Massachusetts State Senator Sonia Chang-Diaz is considering running for governor against incumbent Governor Charlie Baker for the 2022 gubernatorial election.
Chang-Diaz said in a statement that Massachusetts “need[s] someone in the corner office who feels the same urgency working people do” against the “economic, public health, and racial justice” crises in the state.
Sen. Chang-Diaz is the first Latinx woman elected to the Massachusetts State Senate. She represents the Second Suffolk District as a Democrat, which includes parts of Dorchester, Jamaica Plain, Hyde Park, Mattapan, Mission Hill, Roslindale, Roxbury, and the South End. She is currently serving her seventh term.
Chang-Diaz is the Senate Chair of the Joint Committee on Cannabis Policy and the Joint Committee on Children, Families, and Persons with Disabilities. She is also a co-chair of the Massachusetts State Senate’s Racial Justice Working Group.
Before she was elected, Chang-Diaz was a teacher for Lynn Public Schools and Boston Public Schools. She was also the Director of Outreach at the Massachusetts Budget and Policy Center and a political adviser at the Barbara Lee Family Foundation.
Chang-Diaz was a major proponent of the Student Opportunity Act of 2019, which aimed to reform school funding and implement $1.5 billion in resources to Pre-K through 12 schools. She also helped create new policing oversight and accountability laws after the death of George Floyd.
Chang-Diaz has been a prominent critic of the vaccine rollout in the state. In February, she compared the process of getting a vaccine appointment to a raffle, as “each incremental advantage buys you another ticket into the drawing.”
White residents have several advantages that aid in the process of getting a vaccine appointment, such as life expectancy over 75, English proficiency, digital literacy, job flexibility, and car ownership. Chang-Diaz said that the rollout is a “textbook case study of structural racism” as “Black, Latinx, and lower-income Bay Staters—those who are the most likely to get infected with coronavirus—are the least likely to have gotten a vaccine.”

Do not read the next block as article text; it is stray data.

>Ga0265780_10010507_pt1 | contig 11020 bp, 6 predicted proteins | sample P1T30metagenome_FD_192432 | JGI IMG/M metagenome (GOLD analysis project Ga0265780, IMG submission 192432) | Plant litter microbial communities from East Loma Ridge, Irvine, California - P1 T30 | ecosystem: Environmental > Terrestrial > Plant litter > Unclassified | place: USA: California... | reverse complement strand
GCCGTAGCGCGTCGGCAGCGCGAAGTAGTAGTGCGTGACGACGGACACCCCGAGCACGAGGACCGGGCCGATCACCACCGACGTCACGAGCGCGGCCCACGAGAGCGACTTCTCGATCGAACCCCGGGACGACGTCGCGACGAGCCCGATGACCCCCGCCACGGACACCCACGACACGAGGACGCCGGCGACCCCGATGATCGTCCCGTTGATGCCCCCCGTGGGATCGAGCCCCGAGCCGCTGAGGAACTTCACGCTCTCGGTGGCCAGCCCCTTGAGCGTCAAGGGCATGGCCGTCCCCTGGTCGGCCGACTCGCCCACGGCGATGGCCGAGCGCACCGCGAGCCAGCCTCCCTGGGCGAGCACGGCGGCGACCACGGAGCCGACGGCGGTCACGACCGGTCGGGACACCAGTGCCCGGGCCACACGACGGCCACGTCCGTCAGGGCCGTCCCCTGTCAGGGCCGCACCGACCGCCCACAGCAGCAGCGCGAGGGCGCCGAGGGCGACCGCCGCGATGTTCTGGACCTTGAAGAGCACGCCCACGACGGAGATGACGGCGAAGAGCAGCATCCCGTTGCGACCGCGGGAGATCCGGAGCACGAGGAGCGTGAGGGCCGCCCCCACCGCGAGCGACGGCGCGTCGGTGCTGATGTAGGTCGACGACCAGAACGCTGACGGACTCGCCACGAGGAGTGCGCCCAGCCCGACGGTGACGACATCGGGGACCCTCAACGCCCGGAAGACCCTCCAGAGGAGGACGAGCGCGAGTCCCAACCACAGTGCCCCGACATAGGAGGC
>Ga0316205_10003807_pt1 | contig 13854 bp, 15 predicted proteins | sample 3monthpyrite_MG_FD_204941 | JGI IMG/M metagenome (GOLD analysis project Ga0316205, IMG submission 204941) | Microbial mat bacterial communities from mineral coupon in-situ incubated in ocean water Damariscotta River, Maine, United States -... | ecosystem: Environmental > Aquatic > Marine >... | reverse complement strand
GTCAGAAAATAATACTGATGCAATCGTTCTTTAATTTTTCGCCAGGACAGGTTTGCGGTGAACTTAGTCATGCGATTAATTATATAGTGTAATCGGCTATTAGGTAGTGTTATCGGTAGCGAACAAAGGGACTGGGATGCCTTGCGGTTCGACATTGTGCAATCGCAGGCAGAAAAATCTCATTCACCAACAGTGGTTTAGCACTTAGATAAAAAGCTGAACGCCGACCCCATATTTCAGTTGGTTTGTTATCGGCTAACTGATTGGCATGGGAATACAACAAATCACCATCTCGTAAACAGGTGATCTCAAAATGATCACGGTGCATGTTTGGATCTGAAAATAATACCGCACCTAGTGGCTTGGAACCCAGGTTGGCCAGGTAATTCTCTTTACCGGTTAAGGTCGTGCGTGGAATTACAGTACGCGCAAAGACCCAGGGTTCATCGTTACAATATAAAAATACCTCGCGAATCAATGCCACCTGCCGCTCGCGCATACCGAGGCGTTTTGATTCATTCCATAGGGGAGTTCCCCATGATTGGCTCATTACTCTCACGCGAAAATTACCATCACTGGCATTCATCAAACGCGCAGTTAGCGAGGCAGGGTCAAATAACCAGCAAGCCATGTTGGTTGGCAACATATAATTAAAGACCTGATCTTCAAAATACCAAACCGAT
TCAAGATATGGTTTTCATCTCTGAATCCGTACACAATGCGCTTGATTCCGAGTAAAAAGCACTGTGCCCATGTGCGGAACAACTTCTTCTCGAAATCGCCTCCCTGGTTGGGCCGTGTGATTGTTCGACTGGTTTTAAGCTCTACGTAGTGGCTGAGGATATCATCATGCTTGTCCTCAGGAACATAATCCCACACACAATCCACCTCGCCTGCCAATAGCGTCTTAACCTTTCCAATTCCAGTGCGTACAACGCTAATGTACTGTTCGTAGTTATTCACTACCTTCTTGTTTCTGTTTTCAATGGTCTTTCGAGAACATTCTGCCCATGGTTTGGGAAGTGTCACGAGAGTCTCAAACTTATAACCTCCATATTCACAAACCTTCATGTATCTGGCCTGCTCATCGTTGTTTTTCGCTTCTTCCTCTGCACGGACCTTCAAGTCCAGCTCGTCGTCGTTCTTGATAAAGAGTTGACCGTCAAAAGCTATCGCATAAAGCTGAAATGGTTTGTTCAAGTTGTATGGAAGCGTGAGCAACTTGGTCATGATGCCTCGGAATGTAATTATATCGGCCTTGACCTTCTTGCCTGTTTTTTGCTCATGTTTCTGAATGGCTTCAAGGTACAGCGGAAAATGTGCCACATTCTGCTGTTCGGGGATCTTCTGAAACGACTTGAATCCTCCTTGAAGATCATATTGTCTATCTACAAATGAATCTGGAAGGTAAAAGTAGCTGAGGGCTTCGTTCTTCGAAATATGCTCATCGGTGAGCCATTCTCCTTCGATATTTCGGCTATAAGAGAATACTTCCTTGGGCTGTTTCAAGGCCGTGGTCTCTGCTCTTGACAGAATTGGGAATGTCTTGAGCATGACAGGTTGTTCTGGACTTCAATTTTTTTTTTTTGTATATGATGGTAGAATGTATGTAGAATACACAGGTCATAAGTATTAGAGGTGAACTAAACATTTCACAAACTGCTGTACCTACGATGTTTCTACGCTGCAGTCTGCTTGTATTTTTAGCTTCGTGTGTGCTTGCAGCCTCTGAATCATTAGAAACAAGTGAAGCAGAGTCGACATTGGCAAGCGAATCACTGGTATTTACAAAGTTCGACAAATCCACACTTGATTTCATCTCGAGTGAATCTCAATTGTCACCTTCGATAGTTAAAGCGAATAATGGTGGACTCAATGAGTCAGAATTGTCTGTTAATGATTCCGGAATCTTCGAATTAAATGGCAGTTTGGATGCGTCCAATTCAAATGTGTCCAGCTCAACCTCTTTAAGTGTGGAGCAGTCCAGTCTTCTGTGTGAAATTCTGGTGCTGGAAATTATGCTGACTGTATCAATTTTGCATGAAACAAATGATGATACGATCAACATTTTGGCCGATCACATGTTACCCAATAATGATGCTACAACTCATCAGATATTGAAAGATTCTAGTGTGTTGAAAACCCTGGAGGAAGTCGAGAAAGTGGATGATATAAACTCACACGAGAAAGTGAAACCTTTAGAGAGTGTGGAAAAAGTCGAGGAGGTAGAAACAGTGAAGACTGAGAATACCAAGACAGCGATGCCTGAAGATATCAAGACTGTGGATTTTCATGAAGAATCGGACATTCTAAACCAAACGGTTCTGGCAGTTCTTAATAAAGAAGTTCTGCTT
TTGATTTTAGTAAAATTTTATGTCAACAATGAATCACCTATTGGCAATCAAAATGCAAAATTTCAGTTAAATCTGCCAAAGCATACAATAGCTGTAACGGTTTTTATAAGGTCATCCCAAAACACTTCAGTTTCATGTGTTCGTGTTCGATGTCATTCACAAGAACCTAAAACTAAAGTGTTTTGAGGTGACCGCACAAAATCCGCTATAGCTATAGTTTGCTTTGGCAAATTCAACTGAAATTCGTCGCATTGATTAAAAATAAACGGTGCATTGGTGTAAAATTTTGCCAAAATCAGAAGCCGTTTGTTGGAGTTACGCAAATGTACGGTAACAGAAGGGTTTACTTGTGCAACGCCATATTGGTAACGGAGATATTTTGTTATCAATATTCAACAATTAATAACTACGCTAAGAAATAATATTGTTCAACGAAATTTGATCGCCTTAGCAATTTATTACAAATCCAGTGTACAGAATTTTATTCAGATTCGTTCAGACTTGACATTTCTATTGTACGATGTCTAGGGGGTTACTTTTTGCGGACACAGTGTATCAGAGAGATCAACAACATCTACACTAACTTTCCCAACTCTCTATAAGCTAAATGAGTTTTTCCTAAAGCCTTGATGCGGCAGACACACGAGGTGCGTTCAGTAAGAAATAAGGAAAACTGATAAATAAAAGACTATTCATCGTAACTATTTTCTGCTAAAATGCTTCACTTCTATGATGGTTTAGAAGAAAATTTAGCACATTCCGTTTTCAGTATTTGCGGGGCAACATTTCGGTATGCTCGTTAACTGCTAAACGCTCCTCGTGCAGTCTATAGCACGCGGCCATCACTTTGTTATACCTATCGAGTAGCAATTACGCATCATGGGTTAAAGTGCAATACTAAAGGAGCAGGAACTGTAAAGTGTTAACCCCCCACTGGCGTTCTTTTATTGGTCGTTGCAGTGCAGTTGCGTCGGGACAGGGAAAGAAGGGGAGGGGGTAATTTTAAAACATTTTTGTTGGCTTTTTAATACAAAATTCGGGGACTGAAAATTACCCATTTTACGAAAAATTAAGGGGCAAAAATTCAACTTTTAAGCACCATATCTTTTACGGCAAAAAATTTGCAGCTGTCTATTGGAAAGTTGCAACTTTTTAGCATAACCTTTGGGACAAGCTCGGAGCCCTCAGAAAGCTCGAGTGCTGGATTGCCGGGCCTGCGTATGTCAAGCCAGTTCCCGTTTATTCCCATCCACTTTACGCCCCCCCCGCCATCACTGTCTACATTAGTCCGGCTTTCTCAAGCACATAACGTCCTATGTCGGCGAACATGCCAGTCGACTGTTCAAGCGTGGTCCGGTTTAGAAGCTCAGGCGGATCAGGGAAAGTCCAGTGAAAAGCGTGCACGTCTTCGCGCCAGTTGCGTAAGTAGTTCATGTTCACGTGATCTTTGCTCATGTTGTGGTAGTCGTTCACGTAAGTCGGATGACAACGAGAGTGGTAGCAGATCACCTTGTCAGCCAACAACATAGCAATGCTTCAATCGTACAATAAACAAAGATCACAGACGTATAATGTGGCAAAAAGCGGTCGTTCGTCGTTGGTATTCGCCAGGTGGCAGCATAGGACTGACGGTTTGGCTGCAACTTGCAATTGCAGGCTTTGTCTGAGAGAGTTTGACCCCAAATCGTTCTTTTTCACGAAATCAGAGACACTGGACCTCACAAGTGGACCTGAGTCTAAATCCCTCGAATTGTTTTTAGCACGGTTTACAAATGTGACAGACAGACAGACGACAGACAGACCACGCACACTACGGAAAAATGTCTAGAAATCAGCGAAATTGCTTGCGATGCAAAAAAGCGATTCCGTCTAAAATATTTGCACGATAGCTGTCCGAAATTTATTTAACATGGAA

Chang-Diaz has stated that the pandemic has shown Baker “not to be the great manager that he convinced Massachusetts he was.” She said that Gov. Baker is prolonging the racial gaps of the pandemic by not implementing vaccination programs that would benefit BIPOC communities. Chang-Diaz urged for a vaccine equity director and a mobile vaccine program to close the racial disparities in vaccinations.
A recent poll was conducted by UMass Amherst and WCVB on the race for governor. Out of the 800 residents polled, 17 percent of said they would vote for Chang-Diaz in a matchup with Governor Baker. The poll also showed a 52 percent approval rating for Baker, a drop from the 78 percent approval rating in August.
Other people who have announced possible campaigns for governor include Geoff Diehl, former Republican member of the Massachusetts House of Representatives, and Danielle Allen, a Harvard professor and Democratic candidate. Bob Massie, a Democrat who ran against Baker in 2018, said that Attorney General Maura Healey and Somerville Mayor Joe Curtatone are possible contenders for the governor race. Baker himself has not formally announced his campaign for re-election. If elected, this would be Baker’s third term as governor.